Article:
Maine allows families who don’t have access to a local government school to participate in a tuition assistance program to choose alternative private schools as long as the money isn’t used for religious teaching. The requirement effectively bars families who choose religious schools from participating in the program.
The Institute for Justice and the First Liberty Institute represent three families who have challenged a law that bars towns in Maine from paying money to families who choose such schools. The U.S. Supreme Court has heard arguments in Carson v. Makin. The issue:
Whether a state violates the religion clauses or equal protection clause of the United States Constitution by prohibiting students participating in an otherwise generally available student-aid program from choosing to use their aid to attend schools that provide religious, or “sectarian,” instruction.
Virginia has gone from blue to red, and with this change comes a respect for the U.S. Constitution’s First Amendment freedoms. Under former Gov. Ralph Northam, the state submitted an amicus brief in Carson supporting the law and opposing the families. But the new administration supports religious freedom and the right of parents to use money for the religious schools of their choice. Virginia has reversed its previous stance.
From the letter (PDF) Virginia’s attorney general’s office submitted to the Supreme Court last week:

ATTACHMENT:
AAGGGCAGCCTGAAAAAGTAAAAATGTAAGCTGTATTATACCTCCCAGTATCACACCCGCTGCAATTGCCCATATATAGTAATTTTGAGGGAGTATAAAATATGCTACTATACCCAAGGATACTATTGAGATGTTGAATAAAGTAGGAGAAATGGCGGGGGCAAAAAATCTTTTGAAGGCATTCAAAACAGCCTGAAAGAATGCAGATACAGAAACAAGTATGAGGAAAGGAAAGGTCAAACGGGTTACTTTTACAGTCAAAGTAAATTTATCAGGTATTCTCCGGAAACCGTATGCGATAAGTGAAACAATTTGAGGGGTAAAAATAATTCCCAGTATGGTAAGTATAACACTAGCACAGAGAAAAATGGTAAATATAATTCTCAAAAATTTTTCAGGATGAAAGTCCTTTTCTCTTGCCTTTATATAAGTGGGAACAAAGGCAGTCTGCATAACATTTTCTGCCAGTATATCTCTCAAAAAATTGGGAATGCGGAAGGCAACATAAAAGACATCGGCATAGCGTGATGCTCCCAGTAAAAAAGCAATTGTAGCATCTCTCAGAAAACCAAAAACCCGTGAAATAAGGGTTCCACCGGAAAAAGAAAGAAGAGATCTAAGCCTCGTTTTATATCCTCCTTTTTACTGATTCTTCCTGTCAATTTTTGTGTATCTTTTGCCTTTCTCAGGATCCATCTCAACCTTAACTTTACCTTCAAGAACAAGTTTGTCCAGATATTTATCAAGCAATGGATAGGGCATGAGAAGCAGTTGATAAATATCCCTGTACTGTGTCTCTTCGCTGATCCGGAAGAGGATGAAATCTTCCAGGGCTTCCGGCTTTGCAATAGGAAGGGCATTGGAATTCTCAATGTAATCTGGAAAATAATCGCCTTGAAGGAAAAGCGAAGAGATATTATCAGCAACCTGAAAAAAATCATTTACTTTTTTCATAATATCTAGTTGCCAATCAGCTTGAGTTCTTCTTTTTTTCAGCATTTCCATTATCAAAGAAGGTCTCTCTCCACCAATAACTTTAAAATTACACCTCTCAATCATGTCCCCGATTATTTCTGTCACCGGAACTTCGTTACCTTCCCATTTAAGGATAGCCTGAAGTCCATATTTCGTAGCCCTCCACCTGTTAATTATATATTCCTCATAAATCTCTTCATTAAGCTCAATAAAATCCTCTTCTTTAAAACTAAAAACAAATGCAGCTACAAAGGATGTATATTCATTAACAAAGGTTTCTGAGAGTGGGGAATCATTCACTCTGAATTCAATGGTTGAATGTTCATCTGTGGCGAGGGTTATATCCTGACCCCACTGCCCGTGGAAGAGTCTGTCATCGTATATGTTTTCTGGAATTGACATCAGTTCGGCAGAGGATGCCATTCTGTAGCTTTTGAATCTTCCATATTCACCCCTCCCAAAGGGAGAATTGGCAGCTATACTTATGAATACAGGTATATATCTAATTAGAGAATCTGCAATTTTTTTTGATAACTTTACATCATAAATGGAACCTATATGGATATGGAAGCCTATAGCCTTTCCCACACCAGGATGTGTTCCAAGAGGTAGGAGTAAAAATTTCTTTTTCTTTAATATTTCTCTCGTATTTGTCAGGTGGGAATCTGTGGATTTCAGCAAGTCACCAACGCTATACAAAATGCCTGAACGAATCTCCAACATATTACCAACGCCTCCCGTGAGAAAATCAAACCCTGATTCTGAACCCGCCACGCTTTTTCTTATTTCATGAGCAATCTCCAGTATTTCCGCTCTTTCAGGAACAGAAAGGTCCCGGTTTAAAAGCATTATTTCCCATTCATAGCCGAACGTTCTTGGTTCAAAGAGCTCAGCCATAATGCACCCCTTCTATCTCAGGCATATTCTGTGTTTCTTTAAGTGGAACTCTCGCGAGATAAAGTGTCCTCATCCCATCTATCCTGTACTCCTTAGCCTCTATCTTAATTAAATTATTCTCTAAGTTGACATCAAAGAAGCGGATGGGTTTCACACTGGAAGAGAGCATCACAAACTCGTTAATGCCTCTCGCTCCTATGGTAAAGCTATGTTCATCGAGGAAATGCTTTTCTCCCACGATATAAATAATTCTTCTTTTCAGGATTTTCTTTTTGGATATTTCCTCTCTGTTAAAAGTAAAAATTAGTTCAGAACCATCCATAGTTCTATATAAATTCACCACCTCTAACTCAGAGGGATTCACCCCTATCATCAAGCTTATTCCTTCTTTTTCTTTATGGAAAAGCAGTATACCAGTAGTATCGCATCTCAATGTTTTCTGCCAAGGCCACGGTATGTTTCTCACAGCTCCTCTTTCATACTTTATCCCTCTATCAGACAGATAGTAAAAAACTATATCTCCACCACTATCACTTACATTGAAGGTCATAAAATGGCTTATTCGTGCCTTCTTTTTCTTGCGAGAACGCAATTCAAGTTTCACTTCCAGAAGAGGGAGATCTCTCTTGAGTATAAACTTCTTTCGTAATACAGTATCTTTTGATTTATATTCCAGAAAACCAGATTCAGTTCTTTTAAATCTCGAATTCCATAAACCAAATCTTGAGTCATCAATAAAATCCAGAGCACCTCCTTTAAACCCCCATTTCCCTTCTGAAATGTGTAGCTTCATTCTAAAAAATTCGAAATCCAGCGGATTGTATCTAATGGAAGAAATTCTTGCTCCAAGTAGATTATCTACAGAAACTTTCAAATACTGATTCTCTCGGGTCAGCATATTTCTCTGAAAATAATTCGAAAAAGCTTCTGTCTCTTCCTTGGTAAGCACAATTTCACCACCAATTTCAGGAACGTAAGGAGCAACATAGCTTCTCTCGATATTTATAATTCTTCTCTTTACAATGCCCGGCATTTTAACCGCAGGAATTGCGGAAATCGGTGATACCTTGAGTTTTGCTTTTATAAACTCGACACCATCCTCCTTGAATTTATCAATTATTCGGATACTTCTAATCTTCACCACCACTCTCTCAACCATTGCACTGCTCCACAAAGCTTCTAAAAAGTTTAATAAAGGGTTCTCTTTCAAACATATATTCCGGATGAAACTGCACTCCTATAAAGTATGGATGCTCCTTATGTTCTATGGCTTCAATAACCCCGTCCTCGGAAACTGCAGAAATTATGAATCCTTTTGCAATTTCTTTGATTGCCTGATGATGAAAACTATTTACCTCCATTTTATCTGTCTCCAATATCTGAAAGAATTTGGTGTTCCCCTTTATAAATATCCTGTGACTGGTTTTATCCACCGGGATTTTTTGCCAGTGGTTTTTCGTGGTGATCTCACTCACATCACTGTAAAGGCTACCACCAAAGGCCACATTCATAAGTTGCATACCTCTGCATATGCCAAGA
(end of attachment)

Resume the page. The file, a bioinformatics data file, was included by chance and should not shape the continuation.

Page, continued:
Following the change in Administration on January 15, 2022, the Attorney General has reconsidered Virginia’s position in this case. The purpose of this letter is to notify the Court that Virginia no longer adheres to the arguments contained in its previously filed brief. Virginia is now of the view that Maine’s sectarian exclusion discriminates against religious schools in violation of the Free Exercise Clause.
Fox News reported last December that the conservative justices (including Chief Justice John Roberts) appeared to oppose Maine’s discriminatory law in oral arguments:
“You’re discriminating among religions based on their beliefs,” Chief Justice John Roberts said, pointing to how if one religion taught the same way as a public school but a different religion taught differently, the first would be able to participate in the program but the other would not.
“So it is the beliefs of the two religions that determines whether or not the schools are going to get the funds,” Roberts said. “And we have said that is the most basic violation of the First Amendment religion clauses for the government to draw distinctions between religions based on their doctrine.”
The retiring Justice Stephen Breyer supports the law but admitted that it is “discriminatory against religion.”
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